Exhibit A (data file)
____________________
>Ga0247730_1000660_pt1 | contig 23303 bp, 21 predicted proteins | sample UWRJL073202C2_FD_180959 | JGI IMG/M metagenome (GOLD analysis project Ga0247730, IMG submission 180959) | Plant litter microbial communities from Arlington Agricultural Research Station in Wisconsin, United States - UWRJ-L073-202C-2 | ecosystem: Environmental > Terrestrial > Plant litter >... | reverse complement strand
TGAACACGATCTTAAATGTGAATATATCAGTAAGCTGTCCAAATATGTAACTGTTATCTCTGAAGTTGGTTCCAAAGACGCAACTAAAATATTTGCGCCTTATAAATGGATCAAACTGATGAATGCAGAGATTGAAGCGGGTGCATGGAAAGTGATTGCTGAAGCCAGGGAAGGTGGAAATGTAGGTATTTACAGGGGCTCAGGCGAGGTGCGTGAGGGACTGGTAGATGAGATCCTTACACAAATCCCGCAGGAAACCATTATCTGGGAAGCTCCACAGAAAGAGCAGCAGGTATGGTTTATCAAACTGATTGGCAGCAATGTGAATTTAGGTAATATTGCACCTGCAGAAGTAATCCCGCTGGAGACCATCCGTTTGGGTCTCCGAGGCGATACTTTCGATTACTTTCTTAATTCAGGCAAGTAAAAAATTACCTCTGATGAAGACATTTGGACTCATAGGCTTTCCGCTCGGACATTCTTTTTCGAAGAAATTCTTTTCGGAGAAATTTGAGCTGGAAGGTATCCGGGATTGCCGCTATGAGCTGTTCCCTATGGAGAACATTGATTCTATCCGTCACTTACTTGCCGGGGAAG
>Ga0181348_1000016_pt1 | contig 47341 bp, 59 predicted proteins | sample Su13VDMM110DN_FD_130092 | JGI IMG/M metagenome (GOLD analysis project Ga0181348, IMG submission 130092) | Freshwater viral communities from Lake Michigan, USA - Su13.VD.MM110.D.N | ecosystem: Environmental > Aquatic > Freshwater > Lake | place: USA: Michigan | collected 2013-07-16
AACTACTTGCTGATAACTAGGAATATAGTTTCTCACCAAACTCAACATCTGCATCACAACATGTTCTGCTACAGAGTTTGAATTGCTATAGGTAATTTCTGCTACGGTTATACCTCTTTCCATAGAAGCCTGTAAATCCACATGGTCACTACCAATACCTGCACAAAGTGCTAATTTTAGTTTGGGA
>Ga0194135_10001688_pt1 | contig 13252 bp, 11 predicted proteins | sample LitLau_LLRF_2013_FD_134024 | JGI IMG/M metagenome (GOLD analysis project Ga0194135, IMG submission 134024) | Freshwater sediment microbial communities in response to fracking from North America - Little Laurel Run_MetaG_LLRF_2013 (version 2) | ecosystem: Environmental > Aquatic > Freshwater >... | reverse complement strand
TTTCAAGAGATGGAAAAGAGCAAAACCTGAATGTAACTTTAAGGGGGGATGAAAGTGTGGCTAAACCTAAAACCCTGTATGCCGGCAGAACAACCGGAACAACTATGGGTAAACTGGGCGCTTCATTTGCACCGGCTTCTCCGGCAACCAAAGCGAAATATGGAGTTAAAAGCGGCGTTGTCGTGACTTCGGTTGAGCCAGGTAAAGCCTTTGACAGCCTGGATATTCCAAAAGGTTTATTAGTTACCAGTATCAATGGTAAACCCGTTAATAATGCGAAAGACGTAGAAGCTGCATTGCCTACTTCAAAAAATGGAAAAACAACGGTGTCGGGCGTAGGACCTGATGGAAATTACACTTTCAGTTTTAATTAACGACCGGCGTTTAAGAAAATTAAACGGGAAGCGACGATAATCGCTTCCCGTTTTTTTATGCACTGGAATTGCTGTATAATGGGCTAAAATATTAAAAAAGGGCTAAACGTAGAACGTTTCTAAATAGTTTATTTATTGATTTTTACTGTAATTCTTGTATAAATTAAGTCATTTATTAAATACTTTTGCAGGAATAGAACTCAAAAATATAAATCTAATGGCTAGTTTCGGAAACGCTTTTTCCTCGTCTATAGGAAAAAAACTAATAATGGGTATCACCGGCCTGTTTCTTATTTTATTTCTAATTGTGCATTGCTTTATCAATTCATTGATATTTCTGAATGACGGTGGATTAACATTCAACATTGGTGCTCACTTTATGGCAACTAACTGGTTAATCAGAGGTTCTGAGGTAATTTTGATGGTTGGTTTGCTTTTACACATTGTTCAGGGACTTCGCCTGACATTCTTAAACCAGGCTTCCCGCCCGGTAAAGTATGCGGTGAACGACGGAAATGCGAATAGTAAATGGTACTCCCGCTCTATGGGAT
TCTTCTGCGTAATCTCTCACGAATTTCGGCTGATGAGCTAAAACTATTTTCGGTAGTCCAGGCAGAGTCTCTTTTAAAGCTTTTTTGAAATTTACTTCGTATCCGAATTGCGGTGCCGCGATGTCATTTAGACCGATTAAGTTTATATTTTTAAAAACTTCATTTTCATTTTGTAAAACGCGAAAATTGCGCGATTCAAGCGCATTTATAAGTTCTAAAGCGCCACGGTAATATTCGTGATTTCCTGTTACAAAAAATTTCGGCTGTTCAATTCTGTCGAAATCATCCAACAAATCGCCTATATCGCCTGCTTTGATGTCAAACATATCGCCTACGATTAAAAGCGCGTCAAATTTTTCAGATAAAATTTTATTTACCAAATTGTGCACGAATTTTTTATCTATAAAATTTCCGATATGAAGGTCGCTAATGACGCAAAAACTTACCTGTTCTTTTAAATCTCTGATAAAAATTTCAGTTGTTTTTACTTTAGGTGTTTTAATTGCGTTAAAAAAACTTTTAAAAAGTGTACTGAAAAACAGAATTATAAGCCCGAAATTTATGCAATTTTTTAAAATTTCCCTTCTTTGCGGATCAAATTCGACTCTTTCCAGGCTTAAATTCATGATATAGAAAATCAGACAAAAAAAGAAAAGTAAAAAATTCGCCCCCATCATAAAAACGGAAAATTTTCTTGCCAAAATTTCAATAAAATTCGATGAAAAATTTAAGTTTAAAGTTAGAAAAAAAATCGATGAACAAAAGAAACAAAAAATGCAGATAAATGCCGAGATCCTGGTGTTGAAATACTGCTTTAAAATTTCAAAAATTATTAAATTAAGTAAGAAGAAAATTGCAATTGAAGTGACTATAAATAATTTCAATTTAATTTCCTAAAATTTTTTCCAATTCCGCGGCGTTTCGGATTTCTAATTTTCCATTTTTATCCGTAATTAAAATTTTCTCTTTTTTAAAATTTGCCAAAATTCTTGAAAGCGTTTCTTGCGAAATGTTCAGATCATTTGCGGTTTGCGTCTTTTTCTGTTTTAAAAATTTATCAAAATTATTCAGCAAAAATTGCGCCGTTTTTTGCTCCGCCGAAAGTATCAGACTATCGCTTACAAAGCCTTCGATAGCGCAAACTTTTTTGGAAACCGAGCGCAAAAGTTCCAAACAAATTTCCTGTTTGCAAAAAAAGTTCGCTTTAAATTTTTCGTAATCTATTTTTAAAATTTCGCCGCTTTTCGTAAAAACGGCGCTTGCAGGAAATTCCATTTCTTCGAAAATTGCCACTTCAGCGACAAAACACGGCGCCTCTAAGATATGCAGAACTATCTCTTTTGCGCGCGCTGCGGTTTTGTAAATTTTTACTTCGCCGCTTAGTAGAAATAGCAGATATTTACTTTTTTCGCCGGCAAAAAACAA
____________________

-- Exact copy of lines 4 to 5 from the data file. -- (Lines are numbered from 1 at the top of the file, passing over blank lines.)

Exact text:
AACTACTTGCTGATAACTAGGAATATAGTTTCTCACCAAACTCAACATCTGCATCACAACATGTTCTGCTACAGAGTTTGAATTGCTATAGGTAATTTCTGCTACGGTTATACCTCTTTCCATAGAAGCCTGTAAATCCACATGGTCACTACCAATACCTGCACAAAGTGCTAATTTTAGTTTGGGA
>Ga0194135_10001688_pt1 | contig 13252 bp, 11 predicted proteins | sample LitLau_LLRF_2013_FD_134024 | JGI IMG/M metagenome (GOLD analysis project Ga0194135, IMG submission 134024) | Freshwater sediment microbial communities in response to fracking from North America - Little Laurel Run_MetaG_LLRF_2013 (version 2) | ecosystem: Environmental > Aquatic > Freshwater >... | reverse complement strand